“That is one of the difficulties of being a trustee,” said Mr Snelgrove; “that is why trustees often behave so strangely.”

That night Miss Puss was very severe with her old housekeeper, who had left a light burning needlessly, and Solly went to bed drunk, to Veronica’s great distress. Though the difficulties of their marriage had been many since they came under the Dead Hand of Mrs Bridgetower, this was something new.


“There you have it,” said Sir Benedict. “Orders from headquarters: we must spend more money. I must spend more on having you trained. You must spend more, presumably, on your way of living. The lawyers here are doubling your personal allowance.”

“O dear,” said Monica. “I wish they wouldn’t do that.”

“Why? Didn’t you learn anything about spending money in Paris? I particularly asked Amy to give you a few pointers about that.”

“She did. She was wonderful to me, and told me a lot about clothes and make-up and hair-dos and things. But, please, Sir Benedict, I don’t want to get involved in all that kind of thing. It’s not what I’m here for.”

“But apparently it is what you’re here for. These Bridgetower people want their money spent, and it’s your job to spend it. Most girls would jump at your chance.”

“No, no. I’m here to be trained as a singer — a musician, I hope –”

“Why the distinction?”

“Amy took three of us to a party in Paris that some musical people were giving, and a string quartet played, and afterward I was talking to them, and said I was training to be a musician, and when they found out I was a singer, they laughed. One of them said, ‘Music is a very nice hobby for a singer; it gives him a complete change from his profession’.”

“I know; musicians are full of jokes about singers. Justified, most of them. But we’ll try to make a musician of you, as well. What’s that to do with all this extra money which must be got rid of?”

“Well, I can’t escape a feeling that it will make it harder for me to do what I want to do. I mean — it seems to cushion life, somehow. It cuts you off from people, and experiences, and that’s just what I need. I found that out in Paris. Those girls at Amy’s; they were awfully nice, and I had a fine time, but they weren’t serious. They’re just dabblers — in the nicest possible way — but still dabblers. I’m serious. I want to be a professional. If possible I want to be an artist.”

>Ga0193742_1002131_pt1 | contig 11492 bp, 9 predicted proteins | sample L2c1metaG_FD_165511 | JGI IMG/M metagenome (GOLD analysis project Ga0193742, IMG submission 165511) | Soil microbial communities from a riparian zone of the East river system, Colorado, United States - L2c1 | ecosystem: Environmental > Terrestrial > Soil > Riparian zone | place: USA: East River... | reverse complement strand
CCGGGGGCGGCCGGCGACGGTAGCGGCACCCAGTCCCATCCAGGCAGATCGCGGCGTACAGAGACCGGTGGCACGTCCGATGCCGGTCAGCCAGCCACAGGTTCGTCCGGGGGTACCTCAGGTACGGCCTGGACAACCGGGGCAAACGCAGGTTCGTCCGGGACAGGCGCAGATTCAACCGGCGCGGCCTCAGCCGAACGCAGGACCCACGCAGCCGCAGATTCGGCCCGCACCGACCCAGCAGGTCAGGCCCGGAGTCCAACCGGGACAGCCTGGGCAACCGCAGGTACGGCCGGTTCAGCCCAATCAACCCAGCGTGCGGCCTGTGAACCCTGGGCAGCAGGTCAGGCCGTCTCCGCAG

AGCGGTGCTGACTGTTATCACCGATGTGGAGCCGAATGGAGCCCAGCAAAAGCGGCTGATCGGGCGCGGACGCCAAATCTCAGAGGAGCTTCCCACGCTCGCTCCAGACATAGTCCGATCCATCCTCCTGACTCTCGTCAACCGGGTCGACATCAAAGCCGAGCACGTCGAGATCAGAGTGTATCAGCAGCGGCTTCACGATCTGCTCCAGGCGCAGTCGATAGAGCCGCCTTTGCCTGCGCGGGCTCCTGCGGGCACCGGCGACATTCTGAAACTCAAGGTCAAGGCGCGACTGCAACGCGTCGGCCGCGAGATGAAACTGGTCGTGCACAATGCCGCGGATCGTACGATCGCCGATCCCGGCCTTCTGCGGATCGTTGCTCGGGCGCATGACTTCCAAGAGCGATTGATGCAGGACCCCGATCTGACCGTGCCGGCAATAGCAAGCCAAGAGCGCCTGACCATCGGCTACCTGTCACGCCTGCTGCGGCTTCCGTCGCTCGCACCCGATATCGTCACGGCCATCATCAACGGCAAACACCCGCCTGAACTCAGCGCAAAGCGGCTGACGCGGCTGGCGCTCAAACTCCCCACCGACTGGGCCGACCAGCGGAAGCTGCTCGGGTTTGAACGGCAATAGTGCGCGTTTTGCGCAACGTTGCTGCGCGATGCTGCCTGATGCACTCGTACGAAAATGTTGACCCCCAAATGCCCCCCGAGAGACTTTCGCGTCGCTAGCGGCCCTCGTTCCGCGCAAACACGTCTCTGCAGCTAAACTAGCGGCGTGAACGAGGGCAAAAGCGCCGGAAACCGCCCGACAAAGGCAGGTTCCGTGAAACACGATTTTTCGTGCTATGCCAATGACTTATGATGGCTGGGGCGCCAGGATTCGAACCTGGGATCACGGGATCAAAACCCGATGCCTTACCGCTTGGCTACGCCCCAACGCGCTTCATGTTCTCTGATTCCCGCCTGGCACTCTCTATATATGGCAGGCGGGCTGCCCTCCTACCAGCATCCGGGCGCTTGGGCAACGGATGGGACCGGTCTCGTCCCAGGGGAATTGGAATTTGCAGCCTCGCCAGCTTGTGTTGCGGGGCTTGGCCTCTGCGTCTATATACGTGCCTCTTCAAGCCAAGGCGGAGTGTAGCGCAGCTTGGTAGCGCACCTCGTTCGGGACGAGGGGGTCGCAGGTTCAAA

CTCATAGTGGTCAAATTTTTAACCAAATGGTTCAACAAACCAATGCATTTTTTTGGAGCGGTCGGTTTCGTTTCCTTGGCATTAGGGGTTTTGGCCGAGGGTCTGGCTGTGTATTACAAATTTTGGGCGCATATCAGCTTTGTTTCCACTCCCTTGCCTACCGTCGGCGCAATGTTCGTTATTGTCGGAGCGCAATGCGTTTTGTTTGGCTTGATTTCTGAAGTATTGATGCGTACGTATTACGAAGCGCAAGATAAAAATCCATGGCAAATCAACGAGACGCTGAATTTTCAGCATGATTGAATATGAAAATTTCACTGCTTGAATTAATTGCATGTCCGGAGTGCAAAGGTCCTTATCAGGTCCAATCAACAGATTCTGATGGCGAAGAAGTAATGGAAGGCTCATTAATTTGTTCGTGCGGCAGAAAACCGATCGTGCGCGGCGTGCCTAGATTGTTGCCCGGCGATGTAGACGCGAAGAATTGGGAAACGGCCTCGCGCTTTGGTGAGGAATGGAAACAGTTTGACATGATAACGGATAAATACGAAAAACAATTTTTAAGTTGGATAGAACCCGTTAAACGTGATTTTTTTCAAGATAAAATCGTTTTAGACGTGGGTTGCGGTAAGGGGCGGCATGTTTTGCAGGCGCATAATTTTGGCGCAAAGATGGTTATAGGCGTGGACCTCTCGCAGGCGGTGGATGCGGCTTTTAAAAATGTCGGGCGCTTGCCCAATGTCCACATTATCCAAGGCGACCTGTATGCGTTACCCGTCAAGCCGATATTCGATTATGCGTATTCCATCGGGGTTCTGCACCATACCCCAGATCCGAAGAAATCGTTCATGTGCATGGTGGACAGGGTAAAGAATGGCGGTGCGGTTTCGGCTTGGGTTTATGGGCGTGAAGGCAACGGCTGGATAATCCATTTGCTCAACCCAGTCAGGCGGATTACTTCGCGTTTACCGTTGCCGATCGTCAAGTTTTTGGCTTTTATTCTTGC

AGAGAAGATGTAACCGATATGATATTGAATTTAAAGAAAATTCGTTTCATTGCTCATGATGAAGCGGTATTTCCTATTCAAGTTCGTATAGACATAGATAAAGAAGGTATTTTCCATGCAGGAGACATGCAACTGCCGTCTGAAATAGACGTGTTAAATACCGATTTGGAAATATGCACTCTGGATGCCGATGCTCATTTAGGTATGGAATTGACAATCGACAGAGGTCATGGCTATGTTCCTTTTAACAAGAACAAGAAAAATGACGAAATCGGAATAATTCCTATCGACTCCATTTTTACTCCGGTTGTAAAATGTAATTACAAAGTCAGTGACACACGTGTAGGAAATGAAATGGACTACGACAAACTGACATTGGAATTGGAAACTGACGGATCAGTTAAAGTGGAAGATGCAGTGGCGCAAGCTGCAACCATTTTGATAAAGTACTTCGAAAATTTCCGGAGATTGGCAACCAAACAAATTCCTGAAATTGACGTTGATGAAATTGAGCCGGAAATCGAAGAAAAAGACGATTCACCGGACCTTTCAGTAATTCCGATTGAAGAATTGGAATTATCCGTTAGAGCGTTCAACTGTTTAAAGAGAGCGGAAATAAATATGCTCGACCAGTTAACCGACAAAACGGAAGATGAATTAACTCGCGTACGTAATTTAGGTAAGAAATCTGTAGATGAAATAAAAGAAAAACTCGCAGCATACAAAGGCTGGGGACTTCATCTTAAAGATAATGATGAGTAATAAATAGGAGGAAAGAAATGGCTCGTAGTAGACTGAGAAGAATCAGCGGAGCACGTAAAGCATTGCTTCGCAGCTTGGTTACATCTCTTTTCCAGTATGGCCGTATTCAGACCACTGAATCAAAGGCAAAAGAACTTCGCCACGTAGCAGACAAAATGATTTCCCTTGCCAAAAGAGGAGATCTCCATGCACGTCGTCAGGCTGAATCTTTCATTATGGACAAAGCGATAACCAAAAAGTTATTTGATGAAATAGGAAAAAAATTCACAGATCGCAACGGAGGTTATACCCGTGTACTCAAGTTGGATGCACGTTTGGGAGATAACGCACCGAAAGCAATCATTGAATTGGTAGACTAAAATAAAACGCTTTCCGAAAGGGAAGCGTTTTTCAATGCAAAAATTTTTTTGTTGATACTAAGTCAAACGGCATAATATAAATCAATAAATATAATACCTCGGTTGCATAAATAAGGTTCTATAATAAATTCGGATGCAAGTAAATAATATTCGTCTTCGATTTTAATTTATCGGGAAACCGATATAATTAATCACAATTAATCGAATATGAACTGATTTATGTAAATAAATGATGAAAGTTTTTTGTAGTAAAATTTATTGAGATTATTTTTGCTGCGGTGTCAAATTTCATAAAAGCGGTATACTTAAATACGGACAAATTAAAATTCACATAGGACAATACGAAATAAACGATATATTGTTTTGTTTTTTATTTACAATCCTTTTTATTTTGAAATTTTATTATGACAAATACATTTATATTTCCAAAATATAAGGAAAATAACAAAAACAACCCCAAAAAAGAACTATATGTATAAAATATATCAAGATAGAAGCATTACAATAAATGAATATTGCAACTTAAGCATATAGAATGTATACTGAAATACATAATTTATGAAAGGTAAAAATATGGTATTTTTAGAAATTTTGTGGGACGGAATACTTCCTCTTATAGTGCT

“And you’re afraid having plenty of cash will cut you off from that?”

“Yes. Don’t you agree?”

“Look around you, I’m far from rich, but I’m pretty comfortable, and I take care to keep my fees high. But I’m rather widely regarded as an artist.”

“Of course. But you’ve made your way. You didn’t begin with all this.”

“My family were well-off; I was born with a very good weight of silver spoon in my mouth. In my student days I never missed a meal or wore a shabby suit, and I worked just as hard and agonized just as much as the fellows who hadn’t sixpence. All money can do for a musician is keep him from discomfort and worry about bills — and that’s a very good thing.”

“Those girls in Paris were all ambitious, until it meant real work. But they all knew they didn’t actually have to work, and that made all the difference.”

“Had they any talent?”

“I don’t know. But how do I know that I’ve any talent myself?”

“You don’t, but you’re industrious. Murtagh says you work like a black. But that has nothing to do with money. You really must shake off these fat-headed nineteenth-century notions you have about musicians being romantic characters who starve in garrets, doing immense moral good to the world through the medium of their art. Now look here: money alone can’t hurt you. If you’re a fool, or if you haven’t any talent, or not enough, it will influence the special way in which you go to the devil. Money is a thing you have to control; it must play the part in your life that you allot to it, and it must never become the star turn. But take it from me, too much money is less harmful than too little. Wealth tends to numb feeling and nibble at talent, but poverty coarsens feeling and chokes talent, and feeling and talent are the important things in your job and mine.”

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Categories: Davies, Robertson